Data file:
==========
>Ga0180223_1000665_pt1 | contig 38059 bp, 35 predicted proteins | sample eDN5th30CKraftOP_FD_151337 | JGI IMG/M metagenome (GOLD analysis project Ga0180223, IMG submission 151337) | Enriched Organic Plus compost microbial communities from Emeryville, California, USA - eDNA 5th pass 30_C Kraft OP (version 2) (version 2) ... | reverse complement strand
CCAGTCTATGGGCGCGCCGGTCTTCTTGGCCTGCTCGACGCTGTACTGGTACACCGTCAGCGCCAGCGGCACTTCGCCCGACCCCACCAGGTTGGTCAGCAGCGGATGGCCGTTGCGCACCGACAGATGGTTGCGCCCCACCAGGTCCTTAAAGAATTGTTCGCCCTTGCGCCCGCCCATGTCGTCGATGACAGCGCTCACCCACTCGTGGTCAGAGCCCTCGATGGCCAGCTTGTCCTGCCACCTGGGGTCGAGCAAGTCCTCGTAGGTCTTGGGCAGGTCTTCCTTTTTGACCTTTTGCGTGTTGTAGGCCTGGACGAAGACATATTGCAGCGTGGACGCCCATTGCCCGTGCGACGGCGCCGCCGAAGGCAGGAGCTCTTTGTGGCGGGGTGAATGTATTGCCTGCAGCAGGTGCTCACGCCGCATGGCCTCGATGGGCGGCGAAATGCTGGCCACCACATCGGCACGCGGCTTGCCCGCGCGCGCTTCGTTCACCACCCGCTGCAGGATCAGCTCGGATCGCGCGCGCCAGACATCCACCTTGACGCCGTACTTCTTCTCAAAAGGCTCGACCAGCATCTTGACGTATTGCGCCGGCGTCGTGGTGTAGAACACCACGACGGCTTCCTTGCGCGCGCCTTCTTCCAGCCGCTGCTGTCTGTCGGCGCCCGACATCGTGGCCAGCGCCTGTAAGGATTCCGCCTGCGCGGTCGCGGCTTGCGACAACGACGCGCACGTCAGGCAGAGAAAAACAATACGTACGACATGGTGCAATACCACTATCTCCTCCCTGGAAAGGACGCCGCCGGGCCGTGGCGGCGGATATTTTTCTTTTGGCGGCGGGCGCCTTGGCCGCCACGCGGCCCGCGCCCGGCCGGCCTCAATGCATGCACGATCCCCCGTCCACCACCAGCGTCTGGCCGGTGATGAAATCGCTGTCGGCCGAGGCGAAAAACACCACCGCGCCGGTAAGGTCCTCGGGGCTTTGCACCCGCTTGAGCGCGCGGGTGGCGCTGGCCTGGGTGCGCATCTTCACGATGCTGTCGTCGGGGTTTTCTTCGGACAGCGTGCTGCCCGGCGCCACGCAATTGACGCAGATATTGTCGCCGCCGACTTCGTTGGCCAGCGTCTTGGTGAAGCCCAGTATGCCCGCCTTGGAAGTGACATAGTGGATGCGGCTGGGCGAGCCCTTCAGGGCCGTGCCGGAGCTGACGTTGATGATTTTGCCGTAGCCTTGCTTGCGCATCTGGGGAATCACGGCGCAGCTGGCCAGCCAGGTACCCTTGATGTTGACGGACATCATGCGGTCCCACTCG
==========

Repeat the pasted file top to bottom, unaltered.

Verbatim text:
>Ga0180223_1000665_pt1 | contig 38059 bp, 35 predicted proteins | sample eDN5th30CKraftOP_FD_151337 | JGI IMG/M metagenome (GOLD analysis project Ga0180223, IMG submission 151337) | Enriched Organic Plus compost microbial communities from Emeryville, California, USA - eDNA 5th pass 30_C Kraft OP (version 2) (version 2) ... | reverse complement strand
CCAGTCTATGGGCGCGCCGGTCTTCTTGGCCTGCTCGACGCTGTACTGGTACACCGTCAGCGCCAGCGGCACTTCGCCCGACCCCACCAGGTTGGTCAGCAGCGGATGGCCGTTGCGCACCGACAGATGGTTGCGCCCCACCAGGTCCTTAAAGAATTGTTCGCCCTTGCGCCCGCCCATGTCGTCGATGACAGCGCTCACCCACTCGTGGTCAGAGCCCTCGATGGCCAGCTTGTCCTGCCACCTGGGGTCGAGCAAGTCCTCGTAGGTCTTGGGCAGGTCTTCCTTTTTGACCTTTTGCGTGTTGTAGGCCTGGACGAAGACATATTGCAGCGTGGACGCCCATTGCCCGTGCGACGGCGCCGCCGAAGGCAGGAGCTCTTTGTGGCGGGGTGAATGTATTGCCTGCAGCAGGTGCTCACGCCGCATGGCCTCGATGGGCGGCGAAATGCTGGCCACCACATCGGCACGCGGCTTGCCCGCGCGCGCTTCGTTCACCACCCGCTGCAGGATCAGCTCGGATCGCGCGCGCCAGACATCCACCTTGACGCCGTACTTCTTCTCAAAAGGCTCGACCAGCATCTTGACGTATTGCGCCGGCGTCGTGGTGTAGAACACCACGACGGCTTCCTTGCGCGCGCCTTCTTCCAGCCGCTGCTGTCTGTCGGCGCCCGACATCGTGGCCAGCGCCTGTAAGGATTCCGCCTGCGCGGTCGCGGCTTGCGACAACGACGCGCACGTCAGGCAGAGAAAAACAATACGTACGACATGGTGCAATACCACTATCTCCTCCCTGGAAAGGACGCCGCCGGGCCGTGGCGGCGGATATTTTTCTTTTGGCGGCGGGCGCCTTGGCCGCCACGCGGCCCGCGCCCGGCCGGCCTCAATGCATGCACGATCCCCCGTCCACCACCAGCGTCTGGCCGGTGATGAAATCGCTGTCGGCCGAGGCGAAAAACACCACCGCGCCGGTAAGGTCCTCGGGGCTTTGCACCCGCTTGAGCGCGCGGGTGGCGCTGGCCTGGGTGCGCATCTTCACGATGCTGTCGTCGGGGTTTTCTTCGGACAGCGTGCTGCCCGGCGCCACGCAATTGACGCAGATATTGTCGCCGCCGACTTCGTTGGCCAGCGTCTTGGTGAAGCCCAGTATGCCCGCCTTGGAAGTGACATAGTGGATGCGGCTGGGCGAGCCCTTCAGGGCCGTGCCGGAGCTGACGTTGATGATTTTGCCGTAGCCTTGCTTGCGCATCTGGGGAATCACGGCGCAGCTGGCCAGCCAGGTACCCTTGATGTTGACGGACATCATGCGGTCCCACTCG